Designed by responsive players for responsive players
I consulted and collaborated with some of the best responsive/fixed axle players in the world when designing this yoyo. This list includes Ed Haponik, Nate Sutter, and Drew Tetz. Nate is an old school legend who has been playing responsive for longer than some of us have been playing yoyo, Drew is universally accepted as the Butterfly Horse king, Ed is a two time fixed axle world champion(to say the very least of all of his fixed axle prowess…), and I myself have even won it once before in 2008. Some of this group have developed modern tricks that are based entirely around responsive yoyos. All of this is to say, we have a lot of experience in and love for responsive play.
What’s in a name?
In bike culture, most notably bike messenger culture, an alleycat is an unsanctioned bike race. They have many forms but the most popular has one riding throughout a city during rush hour traffic to various checkpoints and completing tasks at those check points. Fixed gear no brakes is a common rule, checkpoint tasks are usually incredibly goofy, and an award is usually given to last place. All of this is to say, they aren’t exactly serious and fun is encouraged. At the same time, however, they’re also very demanding and require a lot of skill and knowledge. Likewise, this yoyo is an homage to yoyo players who aren’t necessarily interested in doing the perfect 3 minute freestyle filled with horizontal combos on stage. It’s for the ones that like to play a game of goofy trick horse outside the back door of the contest. Sure doing kwyjibo where you stall the yoyo every single hop is pointless, but it’s also fun...and hard as all get out.
No half measures
Why an A sized bearing? In our testing we could never get the current industry standard of a half-spec C sized bearing to feel ‘right’ for our responsive styles. The flyaways and shoot the moons always lagged. The response would randomly get snaggy due to the above-flush silicone stickers. The regens and loop outs were rarely in that perfect sweet spot. We universally agreed that if the yoyo was meant to be played responsive an A sized bearing was the way to go. It allows the response to be recessed further making for smoother string play while providing a more consistent response from lubing the bearing compared to the half-spec C sized bearings.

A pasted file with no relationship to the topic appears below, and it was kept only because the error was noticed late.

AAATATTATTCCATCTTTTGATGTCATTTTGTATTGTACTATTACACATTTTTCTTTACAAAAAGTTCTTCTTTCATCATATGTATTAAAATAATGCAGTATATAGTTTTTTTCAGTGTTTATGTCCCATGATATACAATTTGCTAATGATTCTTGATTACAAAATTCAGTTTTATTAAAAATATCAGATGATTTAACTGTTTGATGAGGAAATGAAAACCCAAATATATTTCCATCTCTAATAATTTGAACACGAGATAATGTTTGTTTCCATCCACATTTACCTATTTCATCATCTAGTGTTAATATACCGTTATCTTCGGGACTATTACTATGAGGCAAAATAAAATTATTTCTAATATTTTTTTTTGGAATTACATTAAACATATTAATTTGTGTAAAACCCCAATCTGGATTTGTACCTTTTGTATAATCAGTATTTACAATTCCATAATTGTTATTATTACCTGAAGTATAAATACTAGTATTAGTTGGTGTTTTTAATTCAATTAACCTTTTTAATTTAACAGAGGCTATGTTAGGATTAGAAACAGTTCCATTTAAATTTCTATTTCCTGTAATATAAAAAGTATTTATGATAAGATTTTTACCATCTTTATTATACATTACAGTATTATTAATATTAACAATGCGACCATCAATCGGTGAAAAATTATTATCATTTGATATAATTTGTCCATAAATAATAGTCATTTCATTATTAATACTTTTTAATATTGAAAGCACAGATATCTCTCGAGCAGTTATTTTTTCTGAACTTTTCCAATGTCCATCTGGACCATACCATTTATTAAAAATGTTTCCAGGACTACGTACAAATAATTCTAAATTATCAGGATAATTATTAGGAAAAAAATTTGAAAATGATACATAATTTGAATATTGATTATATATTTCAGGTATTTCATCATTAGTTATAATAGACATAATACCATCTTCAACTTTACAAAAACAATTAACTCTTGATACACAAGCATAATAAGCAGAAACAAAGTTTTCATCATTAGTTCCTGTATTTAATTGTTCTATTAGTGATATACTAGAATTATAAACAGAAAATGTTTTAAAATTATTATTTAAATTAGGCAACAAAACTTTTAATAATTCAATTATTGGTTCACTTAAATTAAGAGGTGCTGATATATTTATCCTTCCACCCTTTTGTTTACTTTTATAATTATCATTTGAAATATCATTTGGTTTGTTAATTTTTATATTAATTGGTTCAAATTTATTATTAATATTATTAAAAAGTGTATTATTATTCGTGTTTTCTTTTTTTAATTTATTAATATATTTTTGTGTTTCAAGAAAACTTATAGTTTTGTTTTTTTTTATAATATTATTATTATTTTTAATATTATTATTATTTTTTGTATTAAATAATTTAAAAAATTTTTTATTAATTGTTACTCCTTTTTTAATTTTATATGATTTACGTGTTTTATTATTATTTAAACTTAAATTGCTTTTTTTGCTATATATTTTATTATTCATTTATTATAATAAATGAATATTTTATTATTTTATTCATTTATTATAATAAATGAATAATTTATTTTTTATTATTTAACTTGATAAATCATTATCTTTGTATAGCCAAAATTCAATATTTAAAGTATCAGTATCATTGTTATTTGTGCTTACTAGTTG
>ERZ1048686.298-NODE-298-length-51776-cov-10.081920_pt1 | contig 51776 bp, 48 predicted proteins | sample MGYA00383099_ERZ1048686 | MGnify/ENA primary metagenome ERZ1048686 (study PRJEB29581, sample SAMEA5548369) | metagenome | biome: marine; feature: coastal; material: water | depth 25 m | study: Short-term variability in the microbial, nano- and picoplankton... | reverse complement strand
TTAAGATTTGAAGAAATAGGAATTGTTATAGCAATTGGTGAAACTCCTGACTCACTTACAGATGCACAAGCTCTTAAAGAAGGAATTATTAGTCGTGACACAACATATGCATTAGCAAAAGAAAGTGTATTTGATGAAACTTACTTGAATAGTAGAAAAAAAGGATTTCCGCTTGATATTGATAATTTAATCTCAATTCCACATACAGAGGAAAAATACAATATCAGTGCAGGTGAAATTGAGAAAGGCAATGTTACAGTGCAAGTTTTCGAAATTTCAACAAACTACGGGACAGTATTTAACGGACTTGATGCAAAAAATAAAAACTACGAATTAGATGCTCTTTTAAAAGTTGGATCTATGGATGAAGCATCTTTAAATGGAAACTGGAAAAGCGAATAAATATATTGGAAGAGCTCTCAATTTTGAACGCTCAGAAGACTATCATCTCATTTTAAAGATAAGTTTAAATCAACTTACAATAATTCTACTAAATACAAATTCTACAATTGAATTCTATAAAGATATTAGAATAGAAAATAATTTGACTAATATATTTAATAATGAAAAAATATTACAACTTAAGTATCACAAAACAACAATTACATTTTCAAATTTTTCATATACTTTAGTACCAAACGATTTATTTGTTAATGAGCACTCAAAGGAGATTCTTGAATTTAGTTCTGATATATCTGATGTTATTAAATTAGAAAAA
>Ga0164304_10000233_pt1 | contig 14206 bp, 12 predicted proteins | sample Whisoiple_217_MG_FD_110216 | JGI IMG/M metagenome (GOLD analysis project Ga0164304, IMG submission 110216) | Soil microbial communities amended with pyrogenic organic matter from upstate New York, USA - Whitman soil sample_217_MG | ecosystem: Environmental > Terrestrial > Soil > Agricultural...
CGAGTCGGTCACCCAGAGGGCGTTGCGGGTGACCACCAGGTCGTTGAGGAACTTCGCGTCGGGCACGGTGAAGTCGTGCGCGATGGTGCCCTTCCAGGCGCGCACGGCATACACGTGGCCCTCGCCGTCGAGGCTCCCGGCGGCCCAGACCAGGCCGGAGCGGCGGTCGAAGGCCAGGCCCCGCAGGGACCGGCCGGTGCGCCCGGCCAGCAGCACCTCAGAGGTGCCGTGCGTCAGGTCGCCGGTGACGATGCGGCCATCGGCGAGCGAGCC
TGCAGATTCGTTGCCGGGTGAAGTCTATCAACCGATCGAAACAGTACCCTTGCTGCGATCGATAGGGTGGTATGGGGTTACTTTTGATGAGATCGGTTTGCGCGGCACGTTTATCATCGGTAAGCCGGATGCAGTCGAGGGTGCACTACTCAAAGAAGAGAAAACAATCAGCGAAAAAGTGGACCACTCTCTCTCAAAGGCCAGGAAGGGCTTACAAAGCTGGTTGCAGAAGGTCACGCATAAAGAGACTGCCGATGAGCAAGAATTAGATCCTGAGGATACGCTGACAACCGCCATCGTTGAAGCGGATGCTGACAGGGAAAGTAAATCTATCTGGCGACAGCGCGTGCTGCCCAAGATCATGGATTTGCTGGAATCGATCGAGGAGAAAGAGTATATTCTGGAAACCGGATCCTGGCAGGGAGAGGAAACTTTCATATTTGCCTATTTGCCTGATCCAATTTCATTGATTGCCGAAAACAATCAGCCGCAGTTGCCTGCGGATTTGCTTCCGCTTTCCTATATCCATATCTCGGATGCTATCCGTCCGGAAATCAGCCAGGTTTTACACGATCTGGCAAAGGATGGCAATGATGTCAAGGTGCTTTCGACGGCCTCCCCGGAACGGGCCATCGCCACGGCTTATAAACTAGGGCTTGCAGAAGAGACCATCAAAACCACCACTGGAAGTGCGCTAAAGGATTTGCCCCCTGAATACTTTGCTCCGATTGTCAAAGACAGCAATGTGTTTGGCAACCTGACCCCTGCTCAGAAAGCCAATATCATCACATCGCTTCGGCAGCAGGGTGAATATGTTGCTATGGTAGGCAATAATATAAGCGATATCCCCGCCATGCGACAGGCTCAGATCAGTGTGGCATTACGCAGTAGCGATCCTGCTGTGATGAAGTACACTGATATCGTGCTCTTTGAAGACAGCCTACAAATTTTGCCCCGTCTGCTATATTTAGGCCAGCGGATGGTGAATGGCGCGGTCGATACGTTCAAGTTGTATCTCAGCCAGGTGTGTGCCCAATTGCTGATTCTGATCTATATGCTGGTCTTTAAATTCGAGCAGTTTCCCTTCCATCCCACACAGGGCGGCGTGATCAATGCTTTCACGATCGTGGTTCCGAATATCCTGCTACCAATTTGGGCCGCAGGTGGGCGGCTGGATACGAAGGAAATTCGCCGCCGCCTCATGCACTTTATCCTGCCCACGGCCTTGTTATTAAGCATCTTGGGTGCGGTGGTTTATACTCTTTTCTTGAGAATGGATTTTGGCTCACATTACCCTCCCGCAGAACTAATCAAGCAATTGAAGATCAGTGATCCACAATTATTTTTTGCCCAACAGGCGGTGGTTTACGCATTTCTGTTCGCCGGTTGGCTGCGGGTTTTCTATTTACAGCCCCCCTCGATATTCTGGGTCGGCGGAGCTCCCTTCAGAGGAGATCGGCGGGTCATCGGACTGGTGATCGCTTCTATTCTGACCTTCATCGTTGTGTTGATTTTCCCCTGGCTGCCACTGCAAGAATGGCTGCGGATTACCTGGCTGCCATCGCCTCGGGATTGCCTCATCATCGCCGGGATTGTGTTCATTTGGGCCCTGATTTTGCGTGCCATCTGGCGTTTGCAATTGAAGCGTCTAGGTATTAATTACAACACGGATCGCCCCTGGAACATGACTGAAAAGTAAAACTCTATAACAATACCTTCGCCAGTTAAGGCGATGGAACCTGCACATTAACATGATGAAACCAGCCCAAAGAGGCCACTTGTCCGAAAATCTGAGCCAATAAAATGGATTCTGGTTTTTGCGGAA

Right tool for the job
With that as our starting point we applied that mindset to every aspect of the yoyo. Why build a yoyo that’s pretty good with a full gap and then only plays ok for responsive? The weight, diameter, shape, and response are all designed 100% with FUN responsive yoyoing as the top priority. The weight was chosen to not feel too clunky or aggressive during regens and stalls. The axle post adds some centerweight to assist with looping and kickflips. The shape itself is actually a careful balancing act. You’ll notice there’s not necessarily a high wall, something usually considered necessary for responsive yoyos. However the Alleycat’s extremely steep angled walls have benefit of no high wall contact during string play but still allows the string to touch more of the wall when wound up; something necessary for better regens and better application of force further from the axle during kickflips. Slim round rims or angled rims with a small radius at the ‘tip’ both have small contact points that cause a decent amount of pain during mid-combo snags so we chose flat rims to turn the Alleycat’s bite into more of a nibble by distributing the force over a larger contact area.
Variety is the spice of life
That said, we were still impressed by the pure playability of the Alleycat at the end of it all, so we decided to throw in a few options to make it an unresponsive pocket jammer or a yoyo for practicing your accuracy on. Peel off the original Duncan friction biscuit and you’ll find a 19mm slim pad recess underneath the flush recess. Clean your bearing, put in your favorite pad and you’re in business for unresponsive play. Need a little more spin time? Taking another cue from the golden era of responsive yoyo play the Alleycat comes bundled with large O-rings that you can slip into the sides of the yoyo to bring it up to weight, there are some plans in the works for other ways to add some weight, too…
Here are the rough specs, as the measurements may change slightly in the final revision :
- Diameter: ~59mm
- Width: ~32mm
- Weight: 57 grams
- Gap: 3.4mm
- Retail: $50
- Release: BAC 2017
Hey, what about that hex shaped axle post???
- We like bikes, and it’s an actual hex key size. Neat, right?
- Think about the era and style of yoyo that this yoyo is a homage to, we’re sure you’ll get it...